SEX AND GENDER • Agrarian Societies —gender differences become pronounced—male sexual dominance is at its peak--gender inequality becomes institutionalized—men begin to consider themselves as inherently superior--the food production requires physical strength and women are regarded as “too weak”—private property, kinship systems and succession and inheritance, become more important—women are kept secluded to guarantee the “legitimacy” of the children--the development of agricultural surplus also creates class inequalities—four practices in agricultural societies contribute to the subordination of women so that women, as Kendall states, can be “secluded, subordinated and mutilated” —movements like the Taliban restore these inferiorities 1. Purdath —found mainly among Hindus and Muslims requires seclusion of women, extreme modesty in dress, and visible subordination of women (walk three steps behind men, for example, eat only when men have finished, speak only when spoken to)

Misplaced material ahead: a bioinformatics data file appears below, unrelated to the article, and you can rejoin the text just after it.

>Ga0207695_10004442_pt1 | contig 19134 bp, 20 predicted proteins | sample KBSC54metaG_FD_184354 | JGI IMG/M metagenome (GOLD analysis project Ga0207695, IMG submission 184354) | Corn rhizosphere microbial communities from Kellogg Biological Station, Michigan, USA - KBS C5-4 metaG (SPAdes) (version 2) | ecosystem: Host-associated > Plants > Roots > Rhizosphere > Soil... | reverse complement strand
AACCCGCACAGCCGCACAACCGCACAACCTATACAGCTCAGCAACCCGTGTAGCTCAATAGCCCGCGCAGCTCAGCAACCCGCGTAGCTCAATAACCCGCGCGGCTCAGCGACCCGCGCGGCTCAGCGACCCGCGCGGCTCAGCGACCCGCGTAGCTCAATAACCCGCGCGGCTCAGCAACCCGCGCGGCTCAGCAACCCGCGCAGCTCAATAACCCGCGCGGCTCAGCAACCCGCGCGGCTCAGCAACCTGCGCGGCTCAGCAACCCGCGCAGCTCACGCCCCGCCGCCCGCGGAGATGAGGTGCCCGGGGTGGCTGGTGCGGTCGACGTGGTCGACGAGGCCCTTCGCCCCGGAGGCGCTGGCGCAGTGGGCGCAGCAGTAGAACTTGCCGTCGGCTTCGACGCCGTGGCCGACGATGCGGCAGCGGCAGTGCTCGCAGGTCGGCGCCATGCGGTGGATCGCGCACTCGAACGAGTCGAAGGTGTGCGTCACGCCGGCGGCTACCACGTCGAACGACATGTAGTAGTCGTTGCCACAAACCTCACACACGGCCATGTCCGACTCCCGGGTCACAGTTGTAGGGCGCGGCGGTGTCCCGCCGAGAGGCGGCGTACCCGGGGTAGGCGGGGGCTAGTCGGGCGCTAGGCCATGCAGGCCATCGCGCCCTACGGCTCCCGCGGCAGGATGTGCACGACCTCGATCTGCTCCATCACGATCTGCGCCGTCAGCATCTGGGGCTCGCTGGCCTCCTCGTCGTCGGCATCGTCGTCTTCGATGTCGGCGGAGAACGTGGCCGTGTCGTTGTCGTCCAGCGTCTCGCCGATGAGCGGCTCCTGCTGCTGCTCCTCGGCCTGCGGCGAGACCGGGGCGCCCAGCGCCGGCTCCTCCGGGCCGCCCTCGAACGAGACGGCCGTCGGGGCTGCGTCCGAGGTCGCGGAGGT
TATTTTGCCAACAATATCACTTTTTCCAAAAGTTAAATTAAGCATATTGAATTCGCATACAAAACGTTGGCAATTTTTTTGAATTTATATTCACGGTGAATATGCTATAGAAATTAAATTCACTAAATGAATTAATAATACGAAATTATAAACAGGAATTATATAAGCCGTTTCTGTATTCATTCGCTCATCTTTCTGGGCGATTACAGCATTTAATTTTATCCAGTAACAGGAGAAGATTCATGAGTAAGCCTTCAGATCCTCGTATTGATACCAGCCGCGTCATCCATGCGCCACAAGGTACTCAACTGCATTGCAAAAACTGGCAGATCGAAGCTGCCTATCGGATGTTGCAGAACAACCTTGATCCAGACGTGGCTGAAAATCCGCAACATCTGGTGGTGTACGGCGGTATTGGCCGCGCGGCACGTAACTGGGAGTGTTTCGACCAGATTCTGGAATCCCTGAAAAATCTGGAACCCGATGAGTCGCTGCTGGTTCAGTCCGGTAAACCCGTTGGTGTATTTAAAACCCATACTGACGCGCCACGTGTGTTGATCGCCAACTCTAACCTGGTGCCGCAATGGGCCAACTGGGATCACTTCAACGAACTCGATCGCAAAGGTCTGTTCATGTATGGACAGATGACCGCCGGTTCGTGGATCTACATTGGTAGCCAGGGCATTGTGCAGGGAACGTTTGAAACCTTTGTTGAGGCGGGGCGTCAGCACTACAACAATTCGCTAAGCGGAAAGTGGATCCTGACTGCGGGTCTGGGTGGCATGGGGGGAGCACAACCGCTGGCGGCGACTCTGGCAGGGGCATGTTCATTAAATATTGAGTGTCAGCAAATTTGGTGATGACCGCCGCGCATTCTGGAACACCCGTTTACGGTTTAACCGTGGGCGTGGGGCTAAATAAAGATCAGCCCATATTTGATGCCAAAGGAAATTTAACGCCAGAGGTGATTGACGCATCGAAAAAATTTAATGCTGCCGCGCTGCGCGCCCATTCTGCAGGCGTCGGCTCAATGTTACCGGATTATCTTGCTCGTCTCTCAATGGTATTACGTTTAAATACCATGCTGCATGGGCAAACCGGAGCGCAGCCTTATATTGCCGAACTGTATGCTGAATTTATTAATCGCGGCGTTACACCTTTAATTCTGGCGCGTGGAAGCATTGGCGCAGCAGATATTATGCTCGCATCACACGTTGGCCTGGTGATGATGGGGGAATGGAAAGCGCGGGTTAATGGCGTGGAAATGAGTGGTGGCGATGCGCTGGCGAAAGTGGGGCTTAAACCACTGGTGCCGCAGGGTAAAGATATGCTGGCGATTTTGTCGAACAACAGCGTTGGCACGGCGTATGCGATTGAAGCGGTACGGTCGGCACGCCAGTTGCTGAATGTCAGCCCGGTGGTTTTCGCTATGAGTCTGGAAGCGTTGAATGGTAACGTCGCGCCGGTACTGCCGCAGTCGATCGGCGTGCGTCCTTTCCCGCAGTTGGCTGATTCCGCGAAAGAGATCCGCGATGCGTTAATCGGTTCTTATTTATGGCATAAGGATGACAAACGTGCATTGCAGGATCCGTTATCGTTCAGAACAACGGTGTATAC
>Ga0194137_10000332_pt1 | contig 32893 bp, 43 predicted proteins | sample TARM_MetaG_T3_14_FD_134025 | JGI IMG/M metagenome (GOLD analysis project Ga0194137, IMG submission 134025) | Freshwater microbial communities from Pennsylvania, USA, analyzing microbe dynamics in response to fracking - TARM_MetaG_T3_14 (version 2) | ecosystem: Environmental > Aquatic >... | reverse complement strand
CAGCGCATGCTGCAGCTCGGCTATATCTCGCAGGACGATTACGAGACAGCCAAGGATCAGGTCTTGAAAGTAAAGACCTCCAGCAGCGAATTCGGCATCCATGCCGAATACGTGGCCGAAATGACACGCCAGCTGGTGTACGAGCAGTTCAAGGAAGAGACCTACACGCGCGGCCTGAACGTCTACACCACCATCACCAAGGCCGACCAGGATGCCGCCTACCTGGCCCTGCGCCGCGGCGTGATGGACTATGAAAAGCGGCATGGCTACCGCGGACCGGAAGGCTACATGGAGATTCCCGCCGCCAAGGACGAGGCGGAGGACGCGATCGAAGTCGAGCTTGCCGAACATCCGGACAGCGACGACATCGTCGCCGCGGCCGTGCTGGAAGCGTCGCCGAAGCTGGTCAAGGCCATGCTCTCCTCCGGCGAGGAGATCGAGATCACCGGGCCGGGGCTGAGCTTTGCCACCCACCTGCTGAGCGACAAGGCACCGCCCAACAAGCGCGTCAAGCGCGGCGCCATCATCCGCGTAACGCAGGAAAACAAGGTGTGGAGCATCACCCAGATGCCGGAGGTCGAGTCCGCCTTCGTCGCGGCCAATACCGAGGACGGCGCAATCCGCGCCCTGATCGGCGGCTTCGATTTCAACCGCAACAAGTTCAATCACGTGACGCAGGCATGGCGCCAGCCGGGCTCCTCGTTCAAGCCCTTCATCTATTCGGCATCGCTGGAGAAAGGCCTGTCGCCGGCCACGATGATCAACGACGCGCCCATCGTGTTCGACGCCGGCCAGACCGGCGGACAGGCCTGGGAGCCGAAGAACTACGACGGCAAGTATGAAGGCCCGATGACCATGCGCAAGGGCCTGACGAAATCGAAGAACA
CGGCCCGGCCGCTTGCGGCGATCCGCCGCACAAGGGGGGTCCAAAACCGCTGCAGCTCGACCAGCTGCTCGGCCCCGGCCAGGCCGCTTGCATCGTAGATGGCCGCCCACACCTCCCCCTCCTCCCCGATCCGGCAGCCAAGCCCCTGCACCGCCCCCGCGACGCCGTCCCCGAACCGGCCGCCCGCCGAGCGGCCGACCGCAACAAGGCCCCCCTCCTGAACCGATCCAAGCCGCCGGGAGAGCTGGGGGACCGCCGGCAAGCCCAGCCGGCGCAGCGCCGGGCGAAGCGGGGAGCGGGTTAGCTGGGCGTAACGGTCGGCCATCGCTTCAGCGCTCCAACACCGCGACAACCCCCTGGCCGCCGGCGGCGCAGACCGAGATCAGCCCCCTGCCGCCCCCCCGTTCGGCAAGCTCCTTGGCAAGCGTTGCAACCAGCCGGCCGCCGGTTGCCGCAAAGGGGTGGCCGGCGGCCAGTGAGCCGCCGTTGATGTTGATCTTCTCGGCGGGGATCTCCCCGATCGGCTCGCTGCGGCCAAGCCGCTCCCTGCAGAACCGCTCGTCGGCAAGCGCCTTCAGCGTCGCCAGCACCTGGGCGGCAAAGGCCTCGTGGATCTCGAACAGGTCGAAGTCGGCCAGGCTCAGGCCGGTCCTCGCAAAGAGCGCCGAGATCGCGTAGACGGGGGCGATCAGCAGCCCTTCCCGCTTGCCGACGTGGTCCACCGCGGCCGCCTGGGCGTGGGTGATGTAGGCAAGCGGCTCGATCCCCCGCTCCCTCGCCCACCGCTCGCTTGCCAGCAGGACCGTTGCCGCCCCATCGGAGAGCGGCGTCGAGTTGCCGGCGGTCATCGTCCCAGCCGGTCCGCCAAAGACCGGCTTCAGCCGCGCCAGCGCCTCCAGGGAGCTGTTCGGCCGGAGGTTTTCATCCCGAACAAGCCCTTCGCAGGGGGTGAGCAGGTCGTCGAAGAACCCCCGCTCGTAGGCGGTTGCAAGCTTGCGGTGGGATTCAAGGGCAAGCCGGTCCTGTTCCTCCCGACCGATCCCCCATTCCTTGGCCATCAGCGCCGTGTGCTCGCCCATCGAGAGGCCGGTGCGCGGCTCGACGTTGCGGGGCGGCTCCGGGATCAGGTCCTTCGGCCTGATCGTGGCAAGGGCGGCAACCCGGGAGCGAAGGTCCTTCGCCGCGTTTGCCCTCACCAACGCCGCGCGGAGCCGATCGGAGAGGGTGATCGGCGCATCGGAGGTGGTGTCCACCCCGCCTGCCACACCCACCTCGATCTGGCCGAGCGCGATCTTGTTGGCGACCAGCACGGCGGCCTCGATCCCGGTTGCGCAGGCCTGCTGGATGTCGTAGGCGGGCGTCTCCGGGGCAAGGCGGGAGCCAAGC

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This note was uploaded on 02/10/2012 for the course SCIE SYG2000 taught by Professor Bernhardt during the Fall '10 term at Broward College.